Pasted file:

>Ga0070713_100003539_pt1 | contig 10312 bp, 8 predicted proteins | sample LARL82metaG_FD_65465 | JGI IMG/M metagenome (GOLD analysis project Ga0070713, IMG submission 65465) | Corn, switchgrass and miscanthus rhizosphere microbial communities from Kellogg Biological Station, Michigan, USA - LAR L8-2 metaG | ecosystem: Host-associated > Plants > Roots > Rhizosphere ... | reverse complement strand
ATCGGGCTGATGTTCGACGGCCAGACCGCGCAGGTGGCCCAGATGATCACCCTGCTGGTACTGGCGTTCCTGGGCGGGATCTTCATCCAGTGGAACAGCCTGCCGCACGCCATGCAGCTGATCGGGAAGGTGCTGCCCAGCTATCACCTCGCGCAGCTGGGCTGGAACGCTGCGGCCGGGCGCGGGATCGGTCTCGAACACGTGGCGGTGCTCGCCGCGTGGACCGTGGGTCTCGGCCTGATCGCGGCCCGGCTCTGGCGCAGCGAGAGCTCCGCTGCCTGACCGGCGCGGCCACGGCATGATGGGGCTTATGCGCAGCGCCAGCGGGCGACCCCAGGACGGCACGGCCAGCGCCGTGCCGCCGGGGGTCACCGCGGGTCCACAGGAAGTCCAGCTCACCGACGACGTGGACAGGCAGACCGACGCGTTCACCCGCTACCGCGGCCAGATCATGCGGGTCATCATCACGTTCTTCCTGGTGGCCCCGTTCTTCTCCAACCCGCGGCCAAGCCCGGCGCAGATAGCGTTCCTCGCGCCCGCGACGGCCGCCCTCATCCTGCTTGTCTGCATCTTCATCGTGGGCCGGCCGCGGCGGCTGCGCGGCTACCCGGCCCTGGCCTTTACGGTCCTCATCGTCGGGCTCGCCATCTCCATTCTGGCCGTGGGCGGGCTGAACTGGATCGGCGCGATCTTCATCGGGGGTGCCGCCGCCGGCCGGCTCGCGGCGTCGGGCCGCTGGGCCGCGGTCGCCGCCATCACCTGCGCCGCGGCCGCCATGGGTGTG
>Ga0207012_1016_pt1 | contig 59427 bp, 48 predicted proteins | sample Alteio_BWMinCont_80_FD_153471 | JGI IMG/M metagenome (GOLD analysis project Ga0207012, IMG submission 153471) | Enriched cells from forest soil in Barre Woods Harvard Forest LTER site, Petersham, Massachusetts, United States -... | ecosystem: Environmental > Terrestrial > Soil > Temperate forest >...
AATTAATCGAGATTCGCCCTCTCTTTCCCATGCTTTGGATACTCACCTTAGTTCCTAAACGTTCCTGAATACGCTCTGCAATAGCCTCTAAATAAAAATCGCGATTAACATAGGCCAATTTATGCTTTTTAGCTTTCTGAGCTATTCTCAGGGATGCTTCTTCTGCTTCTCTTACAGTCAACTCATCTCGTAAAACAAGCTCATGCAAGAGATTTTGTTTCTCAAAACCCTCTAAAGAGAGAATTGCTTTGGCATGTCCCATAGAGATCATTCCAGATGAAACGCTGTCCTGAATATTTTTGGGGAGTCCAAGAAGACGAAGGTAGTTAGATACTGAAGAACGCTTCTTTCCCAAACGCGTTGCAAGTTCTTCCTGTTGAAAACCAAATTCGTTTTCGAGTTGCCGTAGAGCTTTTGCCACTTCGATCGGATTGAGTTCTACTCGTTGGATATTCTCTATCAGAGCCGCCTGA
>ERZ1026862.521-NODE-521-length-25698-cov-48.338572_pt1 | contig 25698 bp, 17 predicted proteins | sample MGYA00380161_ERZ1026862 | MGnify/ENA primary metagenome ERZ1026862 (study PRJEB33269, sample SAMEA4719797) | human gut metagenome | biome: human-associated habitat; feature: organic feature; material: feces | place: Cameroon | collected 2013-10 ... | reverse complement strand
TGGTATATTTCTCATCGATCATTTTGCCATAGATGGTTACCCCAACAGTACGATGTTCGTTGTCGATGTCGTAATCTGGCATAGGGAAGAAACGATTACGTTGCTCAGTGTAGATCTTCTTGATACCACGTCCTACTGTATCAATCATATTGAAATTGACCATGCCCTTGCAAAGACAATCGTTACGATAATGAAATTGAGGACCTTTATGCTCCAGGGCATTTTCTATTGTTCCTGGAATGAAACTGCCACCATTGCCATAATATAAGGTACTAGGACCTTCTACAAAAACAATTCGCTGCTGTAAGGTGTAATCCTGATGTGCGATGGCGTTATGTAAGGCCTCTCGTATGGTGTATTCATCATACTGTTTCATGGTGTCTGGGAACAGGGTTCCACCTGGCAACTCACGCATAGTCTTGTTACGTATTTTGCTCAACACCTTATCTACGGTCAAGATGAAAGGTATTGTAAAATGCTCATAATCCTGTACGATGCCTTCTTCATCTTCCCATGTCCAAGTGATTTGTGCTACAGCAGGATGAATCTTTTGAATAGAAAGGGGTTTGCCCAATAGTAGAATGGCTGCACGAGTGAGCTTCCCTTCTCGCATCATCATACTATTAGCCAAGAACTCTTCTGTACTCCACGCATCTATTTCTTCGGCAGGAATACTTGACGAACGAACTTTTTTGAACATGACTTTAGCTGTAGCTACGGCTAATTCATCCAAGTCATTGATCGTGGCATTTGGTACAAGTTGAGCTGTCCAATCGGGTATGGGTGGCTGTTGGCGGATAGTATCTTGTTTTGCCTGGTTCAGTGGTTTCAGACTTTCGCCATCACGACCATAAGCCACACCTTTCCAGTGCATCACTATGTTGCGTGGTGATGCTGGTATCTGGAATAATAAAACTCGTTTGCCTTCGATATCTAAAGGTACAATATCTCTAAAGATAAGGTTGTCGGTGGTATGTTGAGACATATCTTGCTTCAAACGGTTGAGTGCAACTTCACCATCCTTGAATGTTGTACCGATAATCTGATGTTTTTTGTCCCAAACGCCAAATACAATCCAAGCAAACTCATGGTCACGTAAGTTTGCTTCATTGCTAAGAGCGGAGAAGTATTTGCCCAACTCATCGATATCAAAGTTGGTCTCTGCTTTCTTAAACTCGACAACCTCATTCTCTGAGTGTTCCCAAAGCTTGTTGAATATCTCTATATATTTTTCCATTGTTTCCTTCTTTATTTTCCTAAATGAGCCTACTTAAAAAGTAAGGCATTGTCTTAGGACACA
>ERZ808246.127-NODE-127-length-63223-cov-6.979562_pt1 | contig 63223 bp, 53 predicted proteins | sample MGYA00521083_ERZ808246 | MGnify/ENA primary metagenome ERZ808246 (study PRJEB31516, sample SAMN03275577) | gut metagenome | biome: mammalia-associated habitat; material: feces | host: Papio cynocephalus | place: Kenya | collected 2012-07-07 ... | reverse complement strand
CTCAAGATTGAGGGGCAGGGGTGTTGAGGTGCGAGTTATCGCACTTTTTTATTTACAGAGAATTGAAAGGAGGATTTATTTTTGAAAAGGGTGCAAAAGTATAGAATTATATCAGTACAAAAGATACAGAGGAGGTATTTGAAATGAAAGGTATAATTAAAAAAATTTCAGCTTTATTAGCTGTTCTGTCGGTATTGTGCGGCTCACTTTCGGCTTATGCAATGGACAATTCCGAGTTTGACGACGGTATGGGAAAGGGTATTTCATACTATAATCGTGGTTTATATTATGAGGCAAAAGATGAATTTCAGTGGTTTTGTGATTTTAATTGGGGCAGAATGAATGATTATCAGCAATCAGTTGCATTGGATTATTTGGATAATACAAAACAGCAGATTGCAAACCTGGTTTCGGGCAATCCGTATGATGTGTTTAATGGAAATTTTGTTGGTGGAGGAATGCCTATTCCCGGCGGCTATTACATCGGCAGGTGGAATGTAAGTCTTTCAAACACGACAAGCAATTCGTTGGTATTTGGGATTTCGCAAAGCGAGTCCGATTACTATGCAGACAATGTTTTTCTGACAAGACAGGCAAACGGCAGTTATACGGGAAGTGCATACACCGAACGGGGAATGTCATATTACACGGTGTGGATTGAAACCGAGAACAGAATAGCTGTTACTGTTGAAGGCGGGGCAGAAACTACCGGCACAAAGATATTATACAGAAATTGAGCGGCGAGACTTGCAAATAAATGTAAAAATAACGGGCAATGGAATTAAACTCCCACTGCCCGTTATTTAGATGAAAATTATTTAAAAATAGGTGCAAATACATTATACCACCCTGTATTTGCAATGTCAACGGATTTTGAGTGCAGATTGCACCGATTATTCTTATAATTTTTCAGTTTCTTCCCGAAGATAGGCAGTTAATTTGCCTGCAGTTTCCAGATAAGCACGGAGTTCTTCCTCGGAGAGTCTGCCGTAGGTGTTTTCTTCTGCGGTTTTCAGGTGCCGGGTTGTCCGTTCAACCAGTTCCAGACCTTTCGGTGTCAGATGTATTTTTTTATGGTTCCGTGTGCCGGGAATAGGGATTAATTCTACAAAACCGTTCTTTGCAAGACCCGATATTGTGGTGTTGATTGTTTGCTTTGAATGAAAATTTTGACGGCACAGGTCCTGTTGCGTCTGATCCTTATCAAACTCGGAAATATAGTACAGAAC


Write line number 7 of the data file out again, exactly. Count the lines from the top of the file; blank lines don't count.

>ERZ808246.127-NODE-127-length-63223-cov-6.979562_pt1 | contig 63223 bp, 53 predicted proteins | sample MGYA00521083_ERZ808246 | MGnify/ENA primary metagenome ERZ808246 (study PRJEB31516, sample SAMN03275577) | gut metagenome | biome: mammalia-associated habitat; material: feces | host: Papio cynocephalus | place: Kenya | collected 2012-07-07 ... | reverse complement strand